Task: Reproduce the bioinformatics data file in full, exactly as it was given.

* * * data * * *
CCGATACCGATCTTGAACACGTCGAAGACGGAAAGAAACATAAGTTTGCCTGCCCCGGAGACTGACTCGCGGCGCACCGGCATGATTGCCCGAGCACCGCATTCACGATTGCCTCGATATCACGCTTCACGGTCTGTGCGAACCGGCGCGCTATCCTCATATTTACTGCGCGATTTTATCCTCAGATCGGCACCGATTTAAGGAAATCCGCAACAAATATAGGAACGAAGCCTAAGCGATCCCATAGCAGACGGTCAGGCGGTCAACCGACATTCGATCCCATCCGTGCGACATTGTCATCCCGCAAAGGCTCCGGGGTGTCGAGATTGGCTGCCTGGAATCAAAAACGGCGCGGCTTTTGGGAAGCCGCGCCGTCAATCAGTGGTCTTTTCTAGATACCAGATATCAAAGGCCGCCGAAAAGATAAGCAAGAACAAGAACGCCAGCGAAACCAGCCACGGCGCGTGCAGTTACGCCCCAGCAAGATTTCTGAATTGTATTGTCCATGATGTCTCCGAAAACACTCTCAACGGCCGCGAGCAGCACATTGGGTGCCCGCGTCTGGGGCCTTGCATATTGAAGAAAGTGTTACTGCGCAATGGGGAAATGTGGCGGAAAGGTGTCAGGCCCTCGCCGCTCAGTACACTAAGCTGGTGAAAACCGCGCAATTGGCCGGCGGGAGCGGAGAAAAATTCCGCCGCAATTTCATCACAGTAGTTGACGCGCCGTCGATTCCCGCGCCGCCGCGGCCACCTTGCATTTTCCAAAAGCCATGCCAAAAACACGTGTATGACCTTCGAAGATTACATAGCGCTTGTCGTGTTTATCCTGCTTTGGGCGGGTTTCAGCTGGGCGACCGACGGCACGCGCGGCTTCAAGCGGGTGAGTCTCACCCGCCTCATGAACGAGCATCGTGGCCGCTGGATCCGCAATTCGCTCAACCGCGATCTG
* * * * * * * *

CCGATACCGATCTTGAACACGTCGAAGACGGAAAGAAACATAAGTTTGCCTGCCCCGGAGACTGACTCGCGGCGCACCGGCATGATTGCCCGAGCACCGCATTCACGATTGCCTCGATATCACGCTTCACGGTCTGTGCGAACCGGCGCGCTATCCTCATATTTACTGCGCGATTTTATCCTCAGATCGGCACCGATTTAAGGAAATCCGCAACAAATATAGGAACGAAGCCTAAGCGATCCCATAGCAGACGGTCAGGCGGTCAACCGACATTCGATCCCATCCGTGCGACATTGTCATCCCGCAAAGGCTCCGGGGTGTCGAGATTGGCTGCCTGGAATCAAAAACGGCGCGGCTTTTGGGAAGCCGCGCCGTCAATCAGTGGTCTTTTCTAGATACCAGATATCAAAGGCCGCCGAAAAGATAAGCAAGAACAAGAACGCCAGCGAAACCAGCCACGGCGCGTGCAGTTACGCCCCAGCAAGATTTCTGAATTGTATTGTCCATGATGTCTCCGAAAACACTCTCAACGGCCGCGAGCAGCACATTGGGTGCCCGCGTCTGGGGCCTTGCATATTGAAGAAAGTGTTACTGCGCAATGGGGAAATGTGGCGGAAAGGTGTCAGGCCCTCGCCGCTCAGTACACTAAGCTGGTGAAAACCGCGCAATTGGCCGGCGGGAGCGGAGAAAAATTCCGCCGCAATTTCATCACAGTAGTTGACGCGCCGTCGATTCCCGCGCCGCCGCGGCCACCTTGCATTTTCCAAAAGCCATGCCAAAAACACGTGTATGACCTTCGAAGATTACATAGCGCTTGTCGTGTTTATCCTGCTTTGGGCGGGTTTCAGCTGGGCGACCGACGGCACGCGCGGCTTCAAGCGGGTGAGTCTCACCCGCCTCATGAACGAGCATCGTGGCCGCTGGATCCGCAATTCGCTCAACCGCGATCTG